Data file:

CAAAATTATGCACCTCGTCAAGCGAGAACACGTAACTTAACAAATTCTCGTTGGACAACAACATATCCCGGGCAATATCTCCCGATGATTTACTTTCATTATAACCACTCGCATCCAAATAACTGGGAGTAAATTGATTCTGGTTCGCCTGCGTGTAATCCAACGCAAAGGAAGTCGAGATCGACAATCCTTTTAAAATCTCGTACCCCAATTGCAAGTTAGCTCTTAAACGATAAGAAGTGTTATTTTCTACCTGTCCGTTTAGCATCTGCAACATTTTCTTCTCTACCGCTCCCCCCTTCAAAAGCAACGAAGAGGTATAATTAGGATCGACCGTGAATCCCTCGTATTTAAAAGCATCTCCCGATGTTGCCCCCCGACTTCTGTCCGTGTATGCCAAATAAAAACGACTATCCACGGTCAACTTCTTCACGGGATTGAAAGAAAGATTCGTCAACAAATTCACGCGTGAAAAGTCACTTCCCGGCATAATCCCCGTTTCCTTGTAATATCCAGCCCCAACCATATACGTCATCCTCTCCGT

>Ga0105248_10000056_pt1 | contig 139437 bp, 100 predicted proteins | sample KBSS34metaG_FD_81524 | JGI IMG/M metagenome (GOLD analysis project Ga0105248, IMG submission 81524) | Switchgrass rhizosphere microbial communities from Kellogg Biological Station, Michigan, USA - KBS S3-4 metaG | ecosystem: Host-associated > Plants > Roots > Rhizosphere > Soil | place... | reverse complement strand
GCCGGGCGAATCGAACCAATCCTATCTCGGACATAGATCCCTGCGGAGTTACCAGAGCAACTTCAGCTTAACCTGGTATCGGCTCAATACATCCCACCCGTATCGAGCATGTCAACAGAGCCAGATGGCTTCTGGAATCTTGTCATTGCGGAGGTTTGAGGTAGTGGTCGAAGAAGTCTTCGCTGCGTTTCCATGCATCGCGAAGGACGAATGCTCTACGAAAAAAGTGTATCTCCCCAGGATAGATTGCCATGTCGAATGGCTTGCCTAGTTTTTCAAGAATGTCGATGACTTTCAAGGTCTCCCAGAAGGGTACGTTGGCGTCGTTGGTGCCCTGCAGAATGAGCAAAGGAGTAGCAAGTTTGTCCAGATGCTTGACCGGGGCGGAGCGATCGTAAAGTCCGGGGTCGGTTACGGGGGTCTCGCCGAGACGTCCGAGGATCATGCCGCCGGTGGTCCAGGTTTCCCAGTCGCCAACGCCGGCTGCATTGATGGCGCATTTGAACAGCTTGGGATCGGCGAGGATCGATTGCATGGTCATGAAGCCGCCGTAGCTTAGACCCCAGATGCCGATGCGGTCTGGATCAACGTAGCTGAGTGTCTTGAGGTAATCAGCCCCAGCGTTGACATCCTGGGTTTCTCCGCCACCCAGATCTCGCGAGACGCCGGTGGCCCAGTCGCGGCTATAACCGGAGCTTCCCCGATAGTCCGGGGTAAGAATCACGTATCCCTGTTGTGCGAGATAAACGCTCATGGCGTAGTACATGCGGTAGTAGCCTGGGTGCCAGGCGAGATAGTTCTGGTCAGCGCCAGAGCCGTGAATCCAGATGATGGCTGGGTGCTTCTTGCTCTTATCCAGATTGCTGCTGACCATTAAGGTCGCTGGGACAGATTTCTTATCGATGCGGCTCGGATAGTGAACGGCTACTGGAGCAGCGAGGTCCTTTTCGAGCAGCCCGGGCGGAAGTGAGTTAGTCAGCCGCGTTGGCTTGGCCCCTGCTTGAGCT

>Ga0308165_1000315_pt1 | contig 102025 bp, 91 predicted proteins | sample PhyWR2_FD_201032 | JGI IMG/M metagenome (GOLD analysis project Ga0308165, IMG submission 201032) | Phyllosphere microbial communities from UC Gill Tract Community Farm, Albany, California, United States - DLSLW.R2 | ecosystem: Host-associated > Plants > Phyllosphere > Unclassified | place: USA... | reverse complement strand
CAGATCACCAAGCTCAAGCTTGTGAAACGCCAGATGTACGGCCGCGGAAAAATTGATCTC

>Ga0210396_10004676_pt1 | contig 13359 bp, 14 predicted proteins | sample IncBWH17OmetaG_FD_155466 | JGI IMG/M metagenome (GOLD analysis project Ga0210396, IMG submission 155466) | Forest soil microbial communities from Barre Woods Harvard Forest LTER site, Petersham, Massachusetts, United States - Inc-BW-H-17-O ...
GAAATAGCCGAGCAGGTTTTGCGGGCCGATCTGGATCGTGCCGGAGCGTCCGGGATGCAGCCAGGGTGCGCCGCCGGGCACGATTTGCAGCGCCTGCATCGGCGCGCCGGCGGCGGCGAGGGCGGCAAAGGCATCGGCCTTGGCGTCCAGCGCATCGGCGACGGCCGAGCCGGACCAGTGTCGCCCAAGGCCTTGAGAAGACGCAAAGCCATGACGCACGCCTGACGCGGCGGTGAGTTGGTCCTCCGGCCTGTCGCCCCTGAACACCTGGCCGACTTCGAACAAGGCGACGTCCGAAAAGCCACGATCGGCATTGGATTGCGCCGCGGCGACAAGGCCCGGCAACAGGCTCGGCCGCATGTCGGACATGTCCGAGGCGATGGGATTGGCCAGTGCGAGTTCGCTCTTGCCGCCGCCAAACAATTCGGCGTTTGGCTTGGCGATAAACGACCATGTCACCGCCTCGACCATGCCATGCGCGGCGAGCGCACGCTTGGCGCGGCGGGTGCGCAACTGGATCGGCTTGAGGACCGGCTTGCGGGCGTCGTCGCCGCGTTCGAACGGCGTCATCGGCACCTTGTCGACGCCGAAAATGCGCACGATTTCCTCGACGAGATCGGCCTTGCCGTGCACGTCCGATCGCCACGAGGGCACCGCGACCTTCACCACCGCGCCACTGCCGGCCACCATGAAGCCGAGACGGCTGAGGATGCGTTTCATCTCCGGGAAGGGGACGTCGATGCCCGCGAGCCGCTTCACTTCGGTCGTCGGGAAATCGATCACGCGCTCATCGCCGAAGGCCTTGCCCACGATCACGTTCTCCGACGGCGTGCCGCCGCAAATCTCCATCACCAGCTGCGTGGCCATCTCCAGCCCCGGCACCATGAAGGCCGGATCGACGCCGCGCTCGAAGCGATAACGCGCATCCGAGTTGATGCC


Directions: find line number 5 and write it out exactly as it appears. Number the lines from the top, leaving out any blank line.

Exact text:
CAGATCACCAAGCTCAAGCTTGTGAAACGCCAGATGTACGGCCGCGGAAAAATTGATCTC